ML: Do you have any advice for parents whose children don’t like to read? 

DH: Yes, absolutely! I think reading with your kids—even when they are older—is very important. With younger children, that may include reading aloud to them, but also reading a book together, taking turns with pages or chapters and stopping often to discuss the meaning or story. And even with teens, reading the same books together helps to underscore that reading is important to us as well.

Deborah Hopkinson is the award-winning author of picture books, short fiction, and nonfiction.  Her award-winning works include Sweet Clara and the Freedom Quilt, winner of the 1994 International Reading association Award; Apples to Oregon, which won the Golden Kite Award, and Keep On!, winner of the Oregon Book Award.  Her 2012 include Annie and Helen and A Boy Called Dickens, and Titanic Survivors: Voices from the Disaster, which was named a Robert F. Sibert Honor book and finalist for the YALSA Excellence in Nonfiction Award.  Deborah serves as Vice President for Advancement at Pacific Northwest College of Art.

Wednesday, November 13, 2013

Review of "The Great Trouble" by Deborah Hopkinson

My blog this week is my review of a book published in September by Knopf Books for Young Readers: The Great Trouble: A Mystery of London, the Blue Death, and a Boy Called Eel by award-winning children's author Deborah Hopkinson.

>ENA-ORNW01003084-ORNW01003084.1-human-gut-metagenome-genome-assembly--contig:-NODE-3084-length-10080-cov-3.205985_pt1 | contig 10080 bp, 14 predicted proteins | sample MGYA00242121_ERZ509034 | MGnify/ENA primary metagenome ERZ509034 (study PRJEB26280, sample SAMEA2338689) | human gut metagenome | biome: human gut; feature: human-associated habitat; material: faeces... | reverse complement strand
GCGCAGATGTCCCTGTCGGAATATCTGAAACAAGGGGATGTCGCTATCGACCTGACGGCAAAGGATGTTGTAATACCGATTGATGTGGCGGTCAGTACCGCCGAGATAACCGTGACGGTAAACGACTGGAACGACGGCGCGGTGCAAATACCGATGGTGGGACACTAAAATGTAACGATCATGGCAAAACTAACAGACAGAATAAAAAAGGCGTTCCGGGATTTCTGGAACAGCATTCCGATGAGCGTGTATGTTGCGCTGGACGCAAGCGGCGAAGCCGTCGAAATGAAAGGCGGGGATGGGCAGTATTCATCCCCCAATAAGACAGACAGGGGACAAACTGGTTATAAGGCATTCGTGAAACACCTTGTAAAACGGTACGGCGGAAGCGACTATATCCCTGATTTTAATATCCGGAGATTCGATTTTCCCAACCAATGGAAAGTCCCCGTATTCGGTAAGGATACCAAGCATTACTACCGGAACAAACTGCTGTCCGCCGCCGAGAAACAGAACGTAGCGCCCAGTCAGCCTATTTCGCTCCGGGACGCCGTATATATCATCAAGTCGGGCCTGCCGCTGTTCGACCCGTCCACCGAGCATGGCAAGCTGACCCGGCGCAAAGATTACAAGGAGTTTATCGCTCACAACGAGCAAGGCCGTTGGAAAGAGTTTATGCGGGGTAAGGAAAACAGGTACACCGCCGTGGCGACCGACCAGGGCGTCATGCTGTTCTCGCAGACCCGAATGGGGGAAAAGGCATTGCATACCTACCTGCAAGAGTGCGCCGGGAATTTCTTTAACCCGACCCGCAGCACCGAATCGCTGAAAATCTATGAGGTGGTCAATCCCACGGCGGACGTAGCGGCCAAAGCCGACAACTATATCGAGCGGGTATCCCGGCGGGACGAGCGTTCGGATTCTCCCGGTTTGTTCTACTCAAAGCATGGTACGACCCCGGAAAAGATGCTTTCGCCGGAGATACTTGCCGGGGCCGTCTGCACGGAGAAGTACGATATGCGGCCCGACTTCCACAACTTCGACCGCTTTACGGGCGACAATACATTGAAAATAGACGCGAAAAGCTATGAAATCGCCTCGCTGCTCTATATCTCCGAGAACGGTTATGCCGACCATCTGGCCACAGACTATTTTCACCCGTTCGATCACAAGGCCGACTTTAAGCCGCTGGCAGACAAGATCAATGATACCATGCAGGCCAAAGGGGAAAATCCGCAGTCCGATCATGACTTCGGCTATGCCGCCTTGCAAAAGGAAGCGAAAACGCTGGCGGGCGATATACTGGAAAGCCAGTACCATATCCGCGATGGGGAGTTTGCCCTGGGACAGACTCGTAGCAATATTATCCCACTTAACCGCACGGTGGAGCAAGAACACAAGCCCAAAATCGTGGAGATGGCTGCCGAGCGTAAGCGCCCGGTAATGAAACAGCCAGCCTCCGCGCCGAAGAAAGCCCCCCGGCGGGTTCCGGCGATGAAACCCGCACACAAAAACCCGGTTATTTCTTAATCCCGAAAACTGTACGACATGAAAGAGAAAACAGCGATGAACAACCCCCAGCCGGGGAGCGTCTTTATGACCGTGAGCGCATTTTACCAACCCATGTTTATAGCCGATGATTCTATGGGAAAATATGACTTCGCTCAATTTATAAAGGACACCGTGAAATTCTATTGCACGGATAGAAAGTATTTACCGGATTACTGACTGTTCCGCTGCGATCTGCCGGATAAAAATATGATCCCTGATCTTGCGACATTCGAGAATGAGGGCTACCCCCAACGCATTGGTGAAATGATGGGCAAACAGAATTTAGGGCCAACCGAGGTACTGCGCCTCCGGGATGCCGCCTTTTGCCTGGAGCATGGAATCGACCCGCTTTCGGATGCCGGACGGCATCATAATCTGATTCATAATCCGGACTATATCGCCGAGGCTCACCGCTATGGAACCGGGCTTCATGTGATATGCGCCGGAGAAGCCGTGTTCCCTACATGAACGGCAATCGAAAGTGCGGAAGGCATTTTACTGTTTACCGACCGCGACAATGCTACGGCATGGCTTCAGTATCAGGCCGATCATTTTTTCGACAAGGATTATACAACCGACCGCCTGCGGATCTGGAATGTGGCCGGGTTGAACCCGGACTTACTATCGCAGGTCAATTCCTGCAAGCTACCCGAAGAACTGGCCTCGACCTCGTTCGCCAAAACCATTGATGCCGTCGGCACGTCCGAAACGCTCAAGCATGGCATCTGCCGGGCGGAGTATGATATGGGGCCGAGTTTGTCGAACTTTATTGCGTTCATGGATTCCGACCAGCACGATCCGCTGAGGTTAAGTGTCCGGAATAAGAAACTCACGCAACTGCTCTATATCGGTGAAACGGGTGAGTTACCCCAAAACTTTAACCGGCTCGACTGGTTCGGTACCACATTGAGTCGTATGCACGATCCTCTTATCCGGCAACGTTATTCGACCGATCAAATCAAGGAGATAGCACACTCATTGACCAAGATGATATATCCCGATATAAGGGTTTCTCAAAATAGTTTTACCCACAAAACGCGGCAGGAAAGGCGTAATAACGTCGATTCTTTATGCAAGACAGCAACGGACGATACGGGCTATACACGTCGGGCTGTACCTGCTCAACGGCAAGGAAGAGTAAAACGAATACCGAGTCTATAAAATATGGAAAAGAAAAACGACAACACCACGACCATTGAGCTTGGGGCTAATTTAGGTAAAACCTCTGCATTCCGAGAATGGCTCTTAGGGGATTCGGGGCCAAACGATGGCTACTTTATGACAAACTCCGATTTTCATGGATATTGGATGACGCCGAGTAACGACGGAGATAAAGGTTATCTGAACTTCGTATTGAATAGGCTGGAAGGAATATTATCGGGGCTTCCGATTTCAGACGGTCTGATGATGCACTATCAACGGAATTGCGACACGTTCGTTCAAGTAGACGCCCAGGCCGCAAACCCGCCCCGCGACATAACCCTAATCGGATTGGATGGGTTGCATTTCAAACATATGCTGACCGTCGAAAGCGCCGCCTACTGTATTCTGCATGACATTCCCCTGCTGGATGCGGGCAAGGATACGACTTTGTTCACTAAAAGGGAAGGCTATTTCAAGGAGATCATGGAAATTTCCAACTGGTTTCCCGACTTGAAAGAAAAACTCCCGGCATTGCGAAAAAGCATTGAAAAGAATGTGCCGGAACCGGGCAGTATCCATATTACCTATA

Page-Turning Adventure with a Medical Twist

Thirteen-year-old Eel is a mudlark in Victorian London. Mudlarks were orphans who rummaged in the filthy mud of the Thames River for objects they could sell for a few coins to keep themselves alive from day to day. Deborah Hopkinson knows how to write a page-turning adventure story with characters you can believe in and a young hero who touches your heart. And she knows how to weave historical fact into her tale to enrich it and make the world she is portraying come alive. She shows the misery of the working poor in a filthy, unforgiving Victorian London, and Eel’s struggle to stay alive, but she doesn’t overburden young readers with so many heartrending details that they might stop reading. Eel tells his fast-paced story in a matter-of-fact voice that describes the awful living conditions of the poor without making the book too somber to read and without dampening the excitement of his adventurous and often dangerous life. And every chapter has a cliffhanger ending. You find yourself quickly warming to the empathetic mudlark hero and cheering him on when he faces a new difficulty.

Eel has run away from his cruel stepfather. He is resourceful and earns small amounts of money by doing whatever he can including working at a brewery, filtering river mud, and taking care of Dr. John Snow’s laboratory animals. He needs the money, not just to keep himself alive but also because of a heartrending secret that that he must keep at all costs.